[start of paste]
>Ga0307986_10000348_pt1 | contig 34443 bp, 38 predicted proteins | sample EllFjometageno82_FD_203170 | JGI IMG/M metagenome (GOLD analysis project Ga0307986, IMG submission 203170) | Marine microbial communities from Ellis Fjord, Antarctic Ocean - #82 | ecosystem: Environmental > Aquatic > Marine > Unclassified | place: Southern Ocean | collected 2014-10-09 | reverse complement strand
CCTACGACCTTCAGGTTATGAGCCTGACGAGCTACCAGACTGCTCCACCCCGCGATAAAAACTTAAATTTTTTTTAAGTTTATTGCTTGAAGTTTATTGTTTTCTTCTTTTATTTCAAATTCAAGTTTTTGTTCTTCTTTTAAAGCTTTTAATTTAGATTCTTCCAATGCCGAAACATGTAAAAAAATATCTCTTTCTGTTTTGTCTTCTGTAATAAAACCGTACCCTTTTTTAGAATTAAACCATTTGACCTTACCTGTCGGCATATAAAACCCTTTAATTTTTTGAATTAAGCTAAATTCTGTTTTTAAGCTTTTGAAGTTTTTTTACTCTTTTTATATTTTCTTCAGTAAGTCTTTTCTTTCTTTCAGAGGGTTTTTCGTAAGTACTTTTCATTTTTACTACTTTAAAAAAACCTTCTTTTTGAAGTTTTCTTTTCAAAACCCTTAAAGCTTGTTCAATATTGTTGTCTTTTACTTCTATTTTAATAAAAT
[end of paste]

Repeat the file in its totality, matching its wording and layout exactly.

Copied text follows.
>Ga0307986_10000348_pt1 | contig 34443 bp, 38 predicted proteins | sample EllFjometageno82_FD_203170 | JGI IMG/M metagenome (GOLD analysis project Ga0307986, IMG submission 203170) | Marine microbial communities from Ellis Fjord, Antarctic Ocean - #82 | ecosystem: Environmental > Aquatic > Marine > Unclassified | place: Southern Ocean | collected 2014-10-09 | reverse complement strand
CCTACGACCTTCAGGTTATGAGCCTGACGAGCTACCAGACTGCTCCACCCCGCGATAAAAACTTAAATTTTTTTTAAGTTTATTGCTTGAAGTTTATTGTTTTCTTCTTTTATTTCAAATTCAAGTTTTTGTTCTTCTTTTAAAGCTTTTAATTTAGATTCTTCCAATGCCGAAACATGTAAAAAAATATCTCTTTCTGTTTTGTCTTCTGTAATAAAACCGTACCCTTTTTTAGAATTAAACCATTTGACCTTACCTGTCGGCATATAAAACCCTTTAATTTTTTGAATTAAGCTAAATTCTGTTTTTAAGCTTTTGAAGTTTTTTTACTCTTTTTATATTTTCTTCAGTAAGTCTTTTCTTTCTTTCAGAGGGTTTTTCGTAAGTACTTTTCATTTTTACTACTTTAAAAAAACCTTCTTTTTGAAGTTTTCTTTTCAAAACCCTTAAAGCTTGTTCAATATTGTTGTCTTTTACTTCTATTTTAATAAAAT